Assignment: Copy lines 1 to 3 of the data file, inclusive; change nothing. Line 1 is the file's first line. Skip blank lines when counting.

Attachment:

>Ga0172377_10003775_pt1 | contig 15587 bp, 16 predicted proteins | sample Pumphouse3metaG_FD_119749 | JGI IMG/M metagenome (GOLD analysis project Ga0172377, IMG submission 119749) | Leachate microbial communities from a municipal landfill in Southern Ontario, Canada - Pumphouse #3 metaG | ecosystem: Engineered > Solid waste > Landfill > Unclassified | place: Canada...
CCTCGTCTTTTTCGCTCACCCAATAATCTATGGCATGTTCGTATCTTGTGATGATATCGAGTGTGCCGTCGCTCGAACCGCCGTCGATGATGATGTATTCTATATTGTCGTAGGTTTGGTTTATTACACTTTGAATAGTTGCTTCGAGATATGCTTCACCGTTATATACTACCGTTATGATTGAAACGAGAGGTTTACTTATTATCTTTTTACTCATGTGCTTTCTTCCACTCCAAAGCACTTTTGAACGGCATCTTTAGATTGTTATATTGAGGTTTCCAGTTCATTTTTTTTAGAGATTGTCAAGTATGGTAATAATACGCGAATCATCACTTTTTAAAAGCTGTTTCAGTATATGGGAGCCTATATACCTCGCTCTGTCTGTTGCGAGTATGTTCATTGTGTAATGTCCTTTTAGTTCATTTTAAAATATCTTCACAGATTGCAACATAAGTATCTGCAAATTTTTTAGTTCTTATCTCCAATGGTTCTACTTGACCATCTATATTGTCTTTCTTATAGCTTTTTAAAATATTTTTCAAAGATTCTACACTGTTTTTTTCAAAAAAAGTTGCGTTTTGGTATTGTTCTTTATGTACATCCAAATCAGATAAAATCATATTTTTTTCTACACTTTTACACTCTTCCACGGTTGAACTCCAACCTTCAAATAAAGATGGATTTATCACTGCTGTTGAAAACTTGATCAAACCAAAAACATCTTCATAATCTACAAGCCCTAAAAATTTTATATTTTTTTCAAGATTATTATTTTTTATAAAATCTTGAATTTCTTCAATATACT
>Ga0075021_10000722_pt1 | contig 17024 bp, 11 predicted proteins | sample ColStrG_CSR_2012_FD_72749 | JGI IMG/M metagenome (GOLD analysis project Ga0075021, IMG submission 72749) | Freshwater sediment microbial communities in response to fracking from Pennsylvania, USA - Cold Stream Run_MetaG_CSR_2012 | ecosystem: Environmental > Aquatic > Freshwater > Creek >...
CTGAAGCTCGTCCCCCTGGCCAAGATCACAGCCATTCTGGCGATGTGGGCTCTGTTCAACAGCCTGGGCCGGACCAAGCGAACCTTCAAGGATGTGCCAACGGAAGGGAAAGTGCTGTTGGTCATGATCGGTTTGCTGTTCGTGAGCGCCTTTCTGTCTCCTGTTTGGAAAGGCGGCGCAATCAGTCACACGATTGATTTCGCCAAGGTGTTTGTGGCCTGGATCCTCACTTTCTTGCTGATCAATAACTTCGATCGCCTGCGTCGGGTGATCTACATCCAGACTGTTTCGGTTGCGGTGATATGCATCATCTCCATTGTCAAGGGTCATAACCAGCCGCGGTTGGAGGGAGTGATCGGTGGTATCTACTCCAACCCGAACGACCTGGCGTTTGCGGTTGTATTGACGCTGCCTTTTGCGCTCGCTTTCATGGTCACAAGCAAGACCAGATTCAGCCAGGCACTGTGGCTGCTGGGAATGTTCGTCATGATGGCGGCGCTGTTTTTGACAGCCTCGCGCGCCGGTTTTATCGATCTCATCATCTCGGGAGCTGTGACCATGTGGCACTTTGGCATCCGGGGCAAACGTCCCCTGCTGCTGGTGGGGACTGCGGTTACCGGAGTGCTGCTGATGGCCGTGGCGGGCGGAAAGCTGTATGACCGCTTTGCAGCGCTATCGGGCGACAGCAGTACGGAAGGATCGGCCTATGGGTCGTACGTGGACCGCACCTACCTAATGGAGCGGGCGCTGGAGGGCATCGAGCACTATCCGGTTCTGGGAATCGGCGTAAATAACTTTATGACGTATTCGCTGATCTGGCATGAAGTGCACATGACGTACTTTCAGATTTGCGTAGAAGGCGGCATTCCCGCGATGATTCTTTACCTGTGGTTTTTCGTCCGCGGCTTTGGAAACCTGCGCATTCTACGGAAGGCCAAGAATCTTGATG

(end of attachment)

>Ga0172377_10003775_pt1 | contig 15587 bp, 16 predicted proteins | sample Pumphouse3metaG_FD_119749 | JGI IMG/M metagenome (GOLD analysis project Ga0172377, IMG submission 119749) | Leachate microbial communities from a municipal landfill in Southern Ontario, Canada - Pumphouse #3 metaG | ecosystem: Engineered > Solid waste > Landfill > Unclassified | place: Canada...
CCTCGTCTTTTTCGCTCACCCAATAATCTATGGCATGTTCGTATCTTGTGATGATATCGAGTGTGCCGTCGCTCGAACCGCCGTCGATGATGATGTATTCTATATTGTCGTAGGTTTGGTTTATTACACTTTGAATAGTTGCTTCGAGATATGCTTCACCGTTATATACTACCGTTATGATTGAAACGAGAGGTTTACTTATTATCTTTTTACTCATGTGCTTTCTTCCACTCCAAAGCACTTTTGAACGGCATCTTTAGATTGTTATATTGAGGTTTCCAGTTCATTTTTTTTAGAGATTGTCAAGTATGGTAATAATACGCGAATCATCACTTTTTAAAAGCTGTTTCAGTATATGGGAGCCTATATACCTCGCTCTGTCTGTTGCGAGTATGTTCATTGTGTAATGTCCTTTTAGTTCATTTTAAAATATCTTCACAGATTGCAACATAAGTATCTGCAAATTTTTTAGTTCTTATCTCCAATGGTTCTACTTGACCATCTATATTGTCTTTCTTATAGCTTTTTAAAATATTTTTCAAAGATTCTACACTGTTTTTTTCAAAAAAAGTTGCGTTTTGGTATTGTTCTTTATGTACATCCAAATCAGATAAAATCATATTTTTTTCTACACTTTTACACTCTTCCACGGTTGAACTCCAACCTTCAAATAAAGATGGATTTATCACTGCTGTTGAAAACTTGATCAAACCAAAAACATCTTCATAATCTACAAGCCCTAAAAATTTTATATTTTTTTCAAGATTATTATTTTTTATAAAATCTTGAATTTCTTCAATATACT
>Ga0075021_10000722_pt1 | contig 17024 bp, 11 predicted proteins | sample ColStrG_CSR_2012_FD_72749 | JGI IMG/M metagenome (GOLD analysis project Ga0075021, IMG submission 72749) | Freshwater sediment microbial communities in response to fracking from Pennsylvania, USA - Cold Stream Run_MetaG_CSR_2012 | ecosystem: Environmental > Aquatic > Freshwater > Creek >...